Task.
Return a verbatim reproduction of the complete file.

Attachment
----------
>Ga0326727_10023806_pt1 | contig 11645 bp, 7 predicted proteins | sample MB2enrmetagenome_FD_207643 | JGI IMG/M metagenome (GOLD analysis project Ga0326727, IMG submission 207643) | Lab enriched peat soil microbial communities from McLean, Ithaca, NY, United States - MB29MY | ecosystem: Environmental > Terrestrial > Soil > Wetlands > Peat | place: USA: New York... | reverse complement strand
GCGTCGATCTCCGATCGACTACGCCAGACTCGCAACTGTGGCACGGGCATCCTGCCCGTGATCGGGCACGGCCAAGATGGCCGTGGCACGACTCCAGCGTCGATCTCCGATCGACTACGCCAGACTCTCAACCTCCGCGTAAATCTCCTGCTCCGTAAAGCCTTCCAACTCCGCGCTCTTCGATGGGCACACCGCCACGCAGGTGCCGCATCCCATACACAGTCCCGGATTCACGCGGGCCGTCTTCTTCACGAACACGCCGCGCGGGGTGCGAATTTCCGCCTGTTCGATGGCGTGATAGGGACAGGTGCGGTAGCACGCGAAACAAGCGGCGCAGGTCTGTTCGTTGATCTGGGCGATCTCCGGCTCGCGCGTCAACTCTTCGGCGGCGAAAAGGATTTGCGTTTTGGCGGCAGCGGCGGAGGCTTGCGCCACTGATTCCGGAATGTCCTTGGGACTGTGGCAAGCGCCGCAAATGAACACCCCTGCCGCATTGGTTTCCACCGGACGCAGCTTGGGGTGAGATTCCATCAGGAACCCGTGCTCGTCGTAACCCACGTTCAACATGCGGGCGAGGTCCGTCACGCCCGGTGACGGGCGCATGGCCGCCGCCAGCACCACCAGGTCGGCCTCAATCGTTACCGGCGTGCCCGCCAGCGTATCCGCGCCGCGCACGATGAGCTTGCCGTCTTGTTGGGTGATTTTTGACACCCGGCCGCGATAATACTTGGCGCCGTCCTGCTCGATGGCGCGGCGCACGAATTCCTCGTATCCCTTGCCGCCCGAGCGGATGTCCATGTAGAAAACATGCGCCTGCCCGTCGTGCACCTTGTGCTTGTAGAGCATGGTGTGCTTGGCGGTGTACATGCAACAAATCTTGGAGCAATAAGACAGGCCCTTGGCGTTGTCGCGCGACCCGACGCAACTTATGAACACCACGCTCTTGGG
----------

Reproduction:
>Ga0326727_10023806_pt1 | contig 11645 bp, 7 predicted proteins | sample MB2enrmetagenome_FD_207643 | JGI IMG/M metagenome (GOLD analysis project Ga0326727, IMG submission 207643) | Lab enriched peat soil microbial communities from McLean, Ithaca, NY, United States - MB29MY | ecosystem: Environmental > Terrestrial > Soil > Wetlands > Peat | place: USA: New York... | reverse complement strand
GCGTCGATCTCCGATCGACTACGCCAGACTCGCAACTGTGGCACGGGCATCCTGCCCGTGATCGGGCACGGCCAAGATGGCCGTGGCACGACTCCAGCGTCGATCTCCGATCGACTACGCCAGACTCTCAACCTCCGCGTAAATCTCCTGCTCCGTAAAGCCTTCCAACTCCGCGCTCTTCGATGGGCACACCGCCACGCAGGTGCCGCATCCCATACACAGTCCCGGATTCACGCGGGCCGTCTTCTTCACGAACACGCCGCGCGGGGTGCGAATTTCCGCCTGTTCGATGGCGTGATAGGGACAGGTGCGGTAGCACGCGAAACAAGCGGCGCAGGTCTGTTCGTTGATCTGGGCGATCTCCGGCTCGCGCGTCAACTCTTCGGCGGCGAAAAGGATTTGCGTTTTGGCGGCAGCGGCGGAGGCTTGCGCCACTGATTCCGGAATGTCCTTGGGACTGTGGCAAGCGCCGCAAATGAACACCCCTGCCGCATTGGTTTCCACCGGACGCAGCTTGGGGTGAGATTCCATCAGGAACCCGTGCTCGTCGTAACCCACGTTCAACATGCGGGCGAGGTCCGTCACGCCCGGTGACGGGCGCATGGCCGCCGCCAGCACCACCAGGTCGGCCTCAATCGTTACCGGCGTGCCCGCCAGCGTATCCGCGCCGCGCACGATGAGCTTGCCGTCTTGTTGGGTGATTTTTGACACCCGGCCGCGATAATACTTGGCGCCGTCCTGCTCGATGGCGCGGCGCACGAATTCCTCGTATCCCTTGCCGCCCGAGCGGATGTCCATGTAGAAAACATGCGCCTGCCCGTCGTGCACCTTGTGCTTGTAGAGCATGGTGTGCTTGGCGGTGTACATGCAACAAATCTTGGAGCAATAAGACAGGCCCTTGGCGTTGTCGCGCGACCCGACGCAACTTATGAACACCACGCTCTTGGG